Ranong Visa Run


Jan 4, 2004
Friday 23rd April.
While loading up the Transalp for a solo trip, I got a call from an old flame who was on sick leave and wanted to go with me to Ranong. I didn’t know what the Tranny was like riding two-up and I didn’t like the idea of finding out on a long trip. Also, part of my itinerary was to include some dirt riding to check out Hill 491, so I told her that I would call her when I got back. Ten minutes later I’d changed my mind. I phoned her back and arranged to pick her up at 7am the next day, and started loading up the Harley.

Saturday 24th April.
Set off from Don Muang and headed out towards Kamphaeng Saen along the R346. Then down through Don Thum and into Nakhon Pathom to join the R4. This routing adds on about an extra hour to the ride, but traffic is much lighter than if I use the more direct and heavily congested A9 and R35 routes.
After a late breakfast in Hua Hin at 11am, it was back onto the R4 and joined very light traffic.
The girlfriend had received a stomach injury in a m/c accident at Songkran so I figured a stay in Prachuap Khiri Khan was in order. She wasn’t in any pain from the injury at all, but with not having ridden with me since about 4 months ago, her legs were getting sore. Besides, Ranong from here was only about 4 hours away and we should arrive about the same time as John who was riding up from Phuket.

The pleasant Had Thong Hotel was fully booked up, but had windowless rooms available in the basement for 400 baht. We checked one out. No thanks. The very low ceiling made it too claustrophobic.
We were given a town map by the bell boy and was told there was another hotel on the other side of the airfield. Riding over the runway only brought us to a beach with lots of food stalls and loads of tourists. No sign of any other hotel only arrowed signs pointing the way to a resort.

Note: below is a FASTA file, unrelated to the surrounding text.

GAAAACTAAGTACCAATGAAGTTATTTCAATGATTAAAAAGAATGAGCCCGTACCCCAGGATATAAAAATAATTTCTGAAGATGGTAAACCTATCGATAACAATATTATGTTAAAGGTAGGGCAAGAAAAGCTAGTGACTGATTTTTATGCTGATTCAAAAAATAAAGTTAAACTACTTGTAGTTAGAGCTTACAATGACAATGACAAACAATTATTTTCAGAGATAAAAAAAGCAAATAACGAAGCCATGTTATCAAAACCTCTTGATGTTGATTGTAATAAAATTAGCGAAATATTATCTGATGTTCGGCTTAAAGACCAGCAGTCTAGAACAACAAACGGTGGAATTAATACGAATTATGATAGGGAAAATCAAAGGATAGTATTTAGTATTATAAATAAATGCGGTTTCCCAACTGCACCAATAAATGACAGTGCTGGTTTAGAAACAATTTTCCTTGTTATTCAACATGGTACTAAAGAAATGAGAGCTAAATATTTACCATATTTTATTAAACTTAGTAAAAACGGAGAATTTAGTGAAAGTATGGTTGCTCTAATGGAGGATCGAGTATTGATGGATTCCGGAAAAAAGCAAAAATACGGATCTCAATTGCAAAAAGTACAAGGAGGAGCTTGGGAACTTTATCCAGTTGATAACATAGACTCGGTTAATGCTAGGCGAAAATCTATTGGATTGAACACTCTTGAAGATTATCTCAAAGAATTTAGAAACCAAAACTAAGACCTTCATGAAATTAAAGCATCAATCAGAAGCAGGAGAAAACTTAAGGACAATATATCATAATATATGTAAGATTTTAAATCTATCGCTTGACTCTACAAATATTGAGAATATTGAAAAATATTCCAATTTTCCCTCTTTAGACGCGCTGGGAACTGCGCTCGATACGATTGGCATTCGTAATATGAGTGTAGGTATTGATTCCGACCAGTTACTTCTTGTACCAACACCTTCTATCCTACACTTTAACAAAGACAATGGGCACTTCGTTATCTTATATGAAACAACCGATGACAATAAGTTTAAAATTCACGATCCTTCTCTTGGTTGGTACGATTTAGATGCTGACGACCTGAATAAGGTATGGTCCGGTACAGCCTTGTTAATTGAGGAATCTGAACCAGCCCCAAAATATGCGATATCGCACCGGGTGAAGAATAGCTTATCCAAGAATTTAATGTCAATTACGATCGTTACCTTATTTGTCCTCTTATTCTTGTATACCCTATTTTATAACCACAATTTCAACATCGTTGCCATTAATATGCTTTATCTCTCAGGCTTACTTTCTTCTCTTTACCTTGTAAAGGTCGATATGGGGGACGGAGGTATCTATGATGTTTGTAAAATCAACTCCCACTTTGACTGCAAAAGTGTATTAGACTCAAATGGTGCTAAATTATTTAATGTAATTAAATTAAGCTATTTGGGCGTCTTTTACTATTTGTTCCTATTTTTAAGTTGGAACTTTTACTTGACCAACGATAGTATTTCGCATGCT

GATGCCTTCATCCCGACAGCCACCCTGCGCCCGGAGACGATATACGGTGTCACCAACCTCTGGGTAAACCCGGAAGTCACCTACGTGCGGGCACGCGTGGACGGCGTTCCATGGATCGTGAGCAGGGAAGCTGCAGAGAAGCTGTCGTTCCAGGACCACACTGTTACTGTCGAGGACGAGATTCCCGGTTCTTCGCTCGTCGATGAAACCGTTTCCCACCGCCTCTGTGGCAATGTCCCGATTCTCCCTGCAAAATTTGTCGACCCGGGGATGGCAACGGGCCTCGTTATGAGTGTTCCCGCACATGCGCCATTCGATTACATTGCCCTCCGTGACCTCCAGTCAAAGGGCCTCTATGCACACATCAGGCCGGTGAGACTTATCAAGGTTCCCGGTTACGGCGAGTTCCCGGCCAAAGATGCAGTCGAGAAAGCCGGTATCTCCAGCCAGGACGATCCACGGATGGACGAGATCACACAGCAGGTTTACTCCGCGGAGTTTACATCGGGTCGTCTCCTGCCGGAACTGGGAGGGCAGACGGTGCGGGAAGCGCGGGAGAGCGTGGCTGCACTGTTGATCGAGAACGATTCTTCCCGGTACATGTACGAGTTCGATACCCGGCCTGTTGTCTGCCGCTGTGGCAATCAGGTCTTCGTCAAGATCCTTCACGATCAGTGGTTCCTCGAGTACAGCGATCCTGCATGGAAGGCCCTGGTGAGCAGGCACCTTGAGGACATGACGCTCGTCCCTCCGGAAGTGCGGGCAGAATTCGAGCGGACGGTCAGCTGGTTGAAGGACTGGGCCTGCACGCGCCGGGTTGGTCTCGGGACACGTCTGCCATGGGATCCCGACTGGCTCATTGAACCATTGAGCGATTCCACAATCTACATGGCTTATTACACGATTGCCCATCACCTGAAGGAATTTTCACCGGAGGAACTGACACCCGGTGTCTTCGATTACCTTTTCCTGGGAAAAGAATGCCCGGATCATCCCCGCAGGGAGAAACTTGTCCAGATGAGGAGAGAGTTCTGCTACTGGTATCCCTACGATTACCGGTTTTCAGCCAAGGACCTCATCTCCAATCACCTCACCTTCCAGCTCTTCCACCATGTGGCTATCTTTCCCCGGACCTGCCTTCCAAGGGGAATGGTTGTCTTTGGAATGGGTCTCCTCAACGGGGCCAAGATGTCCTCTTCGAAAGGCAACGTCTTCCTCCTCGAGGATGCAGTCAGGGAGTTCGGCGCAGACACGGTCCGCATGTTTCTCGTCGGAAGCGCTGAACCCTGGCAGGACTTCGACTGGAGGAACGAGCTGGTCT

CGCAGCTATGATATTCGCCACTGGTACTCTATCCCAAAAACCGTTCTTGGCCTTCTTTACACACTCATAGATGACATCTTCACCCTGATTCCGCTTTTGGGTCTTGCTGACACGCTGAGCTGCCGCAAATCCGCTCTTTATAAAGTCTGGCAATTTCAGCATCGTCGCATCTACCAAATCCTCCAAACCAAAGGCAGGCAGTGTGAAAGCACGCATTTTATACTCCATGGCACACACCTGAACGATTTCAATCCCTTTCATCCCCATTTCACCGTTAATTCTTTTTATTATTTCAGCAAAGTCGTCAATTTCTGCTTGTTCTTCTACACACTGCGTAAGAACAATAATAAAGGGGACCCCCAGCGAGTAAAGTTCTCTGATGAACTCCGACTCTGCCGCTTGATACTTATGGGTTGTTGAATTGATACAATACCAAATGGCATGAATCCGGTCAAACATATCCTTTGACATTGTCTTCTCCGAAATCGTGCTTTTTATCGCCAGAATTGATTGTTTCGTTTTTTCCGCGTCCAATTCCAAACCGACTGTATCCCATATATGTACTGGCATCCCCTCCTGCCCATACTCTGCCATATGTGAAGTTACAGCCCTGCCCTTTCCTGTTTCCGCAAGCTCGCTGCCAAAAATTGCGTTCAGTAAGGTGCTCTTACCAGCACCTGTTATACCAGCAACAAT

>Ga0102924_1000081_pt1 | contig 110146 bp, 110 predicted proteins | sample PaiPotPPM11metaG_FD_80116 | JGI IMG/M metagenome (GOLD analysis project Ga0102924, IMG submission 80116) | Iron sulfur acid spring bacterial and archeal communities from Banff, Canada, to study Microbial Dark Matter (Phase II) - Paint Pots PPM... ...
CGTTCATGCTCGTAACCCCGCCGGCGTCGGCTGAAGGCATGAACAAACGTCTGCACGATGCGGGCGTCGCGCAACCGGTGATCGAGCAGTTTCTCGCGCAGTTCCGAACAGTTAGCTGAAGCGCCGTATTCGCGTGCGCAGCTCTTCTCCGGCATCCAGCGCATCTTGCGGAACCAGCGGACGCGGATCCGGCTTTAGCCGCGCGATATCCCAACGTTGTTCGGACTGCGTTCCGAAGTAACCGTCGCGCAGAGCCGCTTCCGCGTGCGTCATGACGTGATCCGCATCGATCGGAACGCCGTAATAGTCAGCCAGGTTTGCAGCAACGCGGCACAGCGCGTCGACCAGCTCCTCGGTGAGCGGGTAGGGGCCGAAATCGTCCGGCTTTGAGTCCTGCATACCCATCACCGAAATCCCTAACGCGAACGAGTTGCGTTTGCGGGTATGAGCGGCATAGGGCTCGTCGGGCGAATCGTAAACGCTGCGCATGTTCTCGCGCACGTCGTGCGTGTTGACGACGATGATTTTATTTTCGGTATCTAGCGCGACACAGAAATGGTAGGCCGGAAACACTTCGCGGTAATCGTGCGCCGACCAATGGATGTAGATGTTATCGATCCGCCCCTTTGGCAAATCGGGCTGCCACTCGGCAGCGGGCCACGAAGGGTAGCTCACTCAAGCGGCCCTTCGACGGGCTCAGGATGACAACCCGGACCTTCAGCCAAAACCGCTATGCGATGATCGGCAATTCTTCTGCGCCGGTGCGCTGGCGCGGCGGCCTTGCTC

Back in town we, or rather she, settled on a fanned room facing Aow Manao Bay for 350 baht at the Suk-San Hotel.
The view was pleasant. A temple perched on top of Khao Chong Krajok (mirror mountain) looked inviting to visit, but the heat and the thought of climbing hundreds of steps, played a great part in deterring me from such craziness. Fishing boats could be seen arriving and leaving the pier, while other boats in the bay were waiting for sunset to depart.
In the blackness of evening, groups of green fluorescent lights could be seen dotting the invisible horizon as fishermen lured shrimps to the surface.

Sunday 24th April.
After breakfast at Khao Po service station, which is about 100kms south of Prachuap KK, it was back on to the R4 with a right turn at the Chumphon crossroads. From here, this to me, is probably the nicest stretch of the Route 4. Long, sweeping and undulating curves passing through Kraburi and onwards to Ban Fa Chi. This is a nice little riverside village that’s worth stopping at. Just before arriving here there’s a turn off to the right that leads up to a viewpoint atop Khao Fa Chi. A very narrow and steep paved road, that ends at a transmitting station. The view of the Andaman Sea and the village below is beautiful, marred only by some vegetation preventing a nice complete panoramic vista.